Syrian regime must face consequences, Baird says

Canadian Foreign Affairs Minister John Baird says the world must respond to the use of chemical weapons by the Syrian regime or risk the weapons being used again in Syria and in future conflicts.

Canadian foreign affairs minister met with head of Syrian National Council this afternoon

Canada will play supporting role in Syria, Baird says

10 years ago
Duration 3:33
Will give primarily moral and humanitarian aid

Canadian Foreign Affairs Minister John Baird says the world must respond to the use of chemical weapons by the Syrian regime or risk the weapons being used again in Syria and in future conflicts.

Baird said he agreed with comments by British Foreign Secretary William Hague that the world needs to respond.

"In 2013, that someone could use these type of weapons of mass destruction with impunity would not only set a very bad precedent for the ongoing conflict in Syria, but also, frankly, would give a green light to any dictator to use these weapons of mass destruction against their own people in future conflicts," Baird said in Montreal.

"We are of one mind that these weapons have been used and that a firm international response is needed."

Baird made the remark after meeting with George Sabra, the head of the opposition Syrian National Council (SNC), this afternoon, amid intensifying talk of possible military strikes on Syria.

Baird said it's not clear yet how Canada could contribute to a possible military intervention.

"There are discussions going on as to the exact nature of what our response could be. I think some have speculated in the media and elsewhere that it could involve cruise missiles or armed drones, neither of which Canada has," he said.

"We'll let decisions be made before we know whether we have even the capacity to contribute militarily."

Canada's support of U.S.-led military action against Syria is likely to be only symbolic, in a strike that could last as little as a day, a NATO source told The Canadian Press, speaking on condition of anonymity.

Baird briefed opposition colleagues

Baird said he doesn't think U.S. President Barack Obama has decided what to do.

Liberal Leader Justin Trudeau, speaking at his party's caucus retreat in P.E.I., said all Canadian parliamentarians are united in horror at what is going on in Syria and in their desire to help.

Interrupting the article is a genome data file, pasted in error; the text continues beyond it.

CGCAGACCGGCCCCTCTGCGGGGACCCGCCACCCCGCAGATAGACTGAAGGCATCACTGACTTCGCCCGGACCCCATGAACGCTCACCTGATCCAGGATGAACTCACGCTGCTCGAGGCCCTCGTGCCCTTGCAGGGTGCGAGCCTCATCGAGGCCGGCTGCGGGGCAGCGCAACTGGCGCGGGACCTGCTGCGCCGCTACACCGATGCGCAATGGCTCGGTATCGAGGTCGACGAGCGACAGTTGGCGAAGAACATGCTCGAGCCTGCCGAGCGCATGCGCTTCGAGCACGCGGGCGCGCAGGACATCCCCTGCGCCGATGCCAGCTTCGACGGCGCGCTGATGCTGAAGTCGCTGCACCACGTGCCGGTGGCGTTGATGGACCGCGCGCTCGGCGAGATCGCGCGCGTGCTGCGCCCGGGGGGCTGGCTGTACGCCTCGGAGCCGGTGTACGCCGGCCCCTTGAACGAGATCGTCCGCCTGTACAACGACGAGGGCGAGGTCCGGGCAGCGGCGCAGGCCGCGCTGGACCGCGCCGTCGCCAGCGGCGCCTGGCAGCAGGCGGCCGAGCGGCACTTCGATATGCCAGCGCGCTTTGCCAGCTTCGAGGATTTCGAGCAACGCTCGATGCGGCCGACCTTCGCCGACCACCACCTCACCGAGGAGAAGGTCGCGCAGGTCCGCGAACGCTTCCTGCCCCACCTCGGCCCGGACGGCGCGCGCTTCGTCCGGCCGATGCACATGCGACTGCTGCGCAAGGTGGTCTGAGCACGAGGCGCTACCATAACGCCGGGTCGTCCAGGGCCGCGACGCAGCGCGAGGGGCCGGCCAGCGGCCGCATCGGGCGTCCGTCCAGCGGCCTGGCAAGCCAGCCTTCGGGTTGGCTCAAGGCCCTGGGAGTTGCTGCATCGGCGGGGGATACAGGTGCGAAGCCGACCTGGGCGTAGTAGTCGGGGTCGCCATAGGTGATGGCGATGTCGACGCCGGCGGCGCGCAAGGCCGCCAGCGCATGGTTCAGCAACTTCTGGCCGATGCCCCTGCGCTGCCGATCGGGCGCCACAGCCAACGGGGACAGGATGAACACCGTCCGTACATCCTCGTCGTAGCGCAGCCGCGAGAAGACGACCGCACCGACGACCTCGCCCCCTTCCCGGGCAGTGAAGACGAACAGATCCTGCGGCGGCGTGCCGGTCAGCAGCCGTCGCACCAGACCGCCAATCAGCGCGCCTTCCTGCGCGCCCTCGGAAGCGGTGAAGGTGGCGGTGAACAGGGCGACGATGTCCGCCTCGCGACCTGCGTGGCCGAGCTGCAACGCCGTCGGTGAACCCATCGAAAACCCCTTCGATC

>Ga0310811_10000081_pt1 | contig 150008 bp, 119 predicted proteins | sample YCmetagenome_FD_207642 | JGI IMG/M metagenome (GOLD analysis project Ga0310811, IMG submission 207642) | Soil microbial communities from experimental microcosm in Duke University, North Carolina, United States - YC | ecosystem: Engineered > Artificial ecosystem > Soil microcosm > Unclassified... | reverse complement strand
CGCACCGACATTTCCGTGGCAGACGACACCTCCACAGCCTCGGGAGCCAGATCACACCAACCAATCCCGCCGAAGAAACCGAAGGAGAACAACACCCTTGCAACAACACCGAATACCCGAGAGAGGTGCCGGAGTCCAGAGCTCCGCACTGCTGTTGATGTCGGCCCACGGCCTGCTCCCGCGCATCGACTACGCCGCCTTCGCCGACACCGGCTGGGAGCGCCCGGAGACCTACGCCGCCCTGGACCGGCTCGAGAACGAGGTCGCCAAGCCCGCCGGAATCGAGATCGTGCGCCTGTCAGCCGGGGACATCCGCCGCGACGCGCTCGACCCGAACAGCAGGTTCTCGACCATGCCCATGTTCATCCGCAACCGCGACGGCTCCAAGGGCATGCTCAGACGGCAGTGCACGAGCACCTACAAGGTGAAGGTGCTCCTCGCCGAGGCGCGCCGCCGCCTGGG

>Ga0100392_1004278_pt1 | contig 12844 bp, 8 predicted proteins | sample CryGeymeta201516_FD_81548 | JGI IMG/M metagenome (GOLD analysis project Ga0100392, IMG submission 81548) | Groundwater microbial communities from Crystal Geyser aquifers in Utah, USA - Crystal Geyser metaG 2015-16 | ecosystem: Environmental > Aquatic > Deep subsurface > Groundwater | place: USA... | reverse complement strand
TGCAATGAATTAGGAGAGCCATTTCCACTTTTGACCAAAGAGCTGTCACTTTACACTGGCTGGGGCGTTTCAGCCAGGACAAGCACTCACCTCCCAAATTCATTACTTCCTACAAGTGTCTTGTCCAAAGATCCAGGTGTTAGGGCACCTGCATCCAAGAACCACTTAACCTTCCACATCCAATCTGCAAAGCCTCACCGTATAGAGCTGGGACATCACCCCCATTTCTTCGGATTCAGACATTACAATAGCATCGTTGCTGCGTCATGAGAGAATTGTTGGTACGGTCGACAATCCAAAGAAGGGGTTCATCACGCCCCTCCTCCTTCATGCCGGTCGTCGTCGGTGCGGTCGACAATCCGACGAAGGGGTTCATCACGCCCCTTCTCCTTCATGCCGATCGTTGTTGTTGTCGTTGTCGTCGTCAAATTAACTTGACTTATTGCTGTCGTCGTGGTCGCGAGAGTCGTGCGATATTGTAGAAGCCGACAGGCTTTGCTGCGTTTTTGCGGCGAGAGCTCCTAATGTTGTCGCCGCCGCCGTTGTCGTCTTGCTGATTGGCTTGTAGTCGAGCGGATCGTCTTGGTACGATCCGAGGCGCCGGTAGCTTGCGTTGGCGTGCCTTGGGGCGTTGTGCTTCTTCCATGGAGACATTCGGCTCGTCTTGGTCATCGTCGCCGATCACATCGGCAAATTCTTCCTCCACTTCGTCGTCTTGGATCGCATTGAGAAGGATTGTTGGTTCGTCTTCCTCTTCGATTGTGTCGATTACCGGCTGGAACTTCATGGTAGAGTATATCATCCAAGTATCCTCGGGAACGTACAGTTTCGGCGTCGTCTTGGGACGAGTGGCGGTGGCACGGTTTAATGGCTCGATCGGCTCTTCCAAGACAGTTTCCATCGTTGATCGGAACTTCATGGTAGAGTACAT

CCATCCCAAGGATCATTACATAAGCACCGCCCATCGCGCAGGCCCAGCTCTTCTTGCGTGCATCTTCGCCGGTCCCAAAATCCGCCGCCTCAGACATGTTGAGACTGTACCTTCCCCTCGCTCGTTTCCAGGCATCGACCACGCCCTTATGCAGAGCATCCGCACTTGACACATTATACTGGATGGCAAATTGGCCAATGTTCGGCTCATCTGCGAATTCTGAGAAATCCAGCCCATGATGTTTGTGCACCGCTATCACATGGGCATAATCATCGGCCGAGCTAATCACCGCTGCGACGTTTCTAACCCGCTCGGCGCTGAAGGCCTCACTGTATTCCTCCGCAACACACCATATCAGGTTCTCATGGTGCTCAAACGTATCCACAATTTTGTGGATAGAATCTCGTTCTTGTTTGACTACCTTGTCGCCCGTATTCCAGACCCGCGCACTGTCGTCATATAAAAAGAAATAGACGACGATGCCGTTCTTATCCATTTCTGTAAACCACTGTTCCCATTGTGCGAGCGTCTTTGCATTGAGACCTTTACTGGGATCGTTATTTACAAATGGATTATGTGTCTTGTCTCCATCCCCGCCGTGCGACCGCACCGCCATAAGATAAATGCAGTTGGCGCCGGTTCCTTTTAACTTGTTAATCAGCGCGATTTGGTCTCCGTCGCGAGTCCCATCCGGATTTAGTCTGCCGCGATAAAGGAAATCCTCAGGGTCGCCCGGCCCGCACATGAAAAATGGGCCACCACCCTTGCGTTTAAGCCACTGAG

"I am fully expecting that Canada will have a role to play in helping the Syrian people. What exactly that will be is a decision for Parliament, which is why we'd like to see Parliament back and discussing it," Trudeau said.

NDP Leader Tom Mulcair also suggested Parliament would have to be called back to discuss intervention in Syria, explaining that Prime Minister Stephen Harper tends to put military action to a vote.

Baird suggested it wasn't clear whether that would happen.

"Some would like Parliament recalled. We haven't made the decision, or don't know whether we have the capacity, to be a part of any military engagement, which by all accounts would be limited in focus," he said.

Andrew MacDougall, director of communications to Prime Minister Stephen Harper, repeated Tuesday that it is "premature to discuss roles" that Canada could play in an eventual military operation.

Baird said earlier this week that Canada is "incredibly outraged" by a chemical weapons attack on Syrians last week. He has said the idea that the attack could have been perpetrated by rebel fighters is "patently ridiculous," although he said the only way to end the bloodshed is through a political solution.

On Tuesday, a spokesman for Baird confirmed that the cabinet minister has spoken to NDP and Opposition Leader Thomas Mulcair and Liberal Leader Justin Trudeau.

Sabra, whose coalition is based in Istanbul, Turkey, has been meeting members of the Syrian-Canadian community in Montreal, Ottawa and Toronto since late last week.

Sabra and Baird, however, don't appear to agree on how to end the bloodshed in the war-torn country.

In contrast to Baird, Sabra said he no longer believes a political solution is possible, when so many Syrians have been killed or forced from their homes.

"We have one million children living in refugee camps," Sabra told The Canadian Press in an interview Saturday.

"In this environment, who can talk about a political solution?"

Sabra said he wants to see action from Obama, who has said he considers chemical weapons a "red line" in the conflict. But he said Canada should also play a larger role.

"When we think about Canada, we think about human rights. We expect a special role from Canada in this field," Sabra said.

Syria's foreign minister has said any force will be met with force through "all available means."

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With files from The Canadian Press and CBC News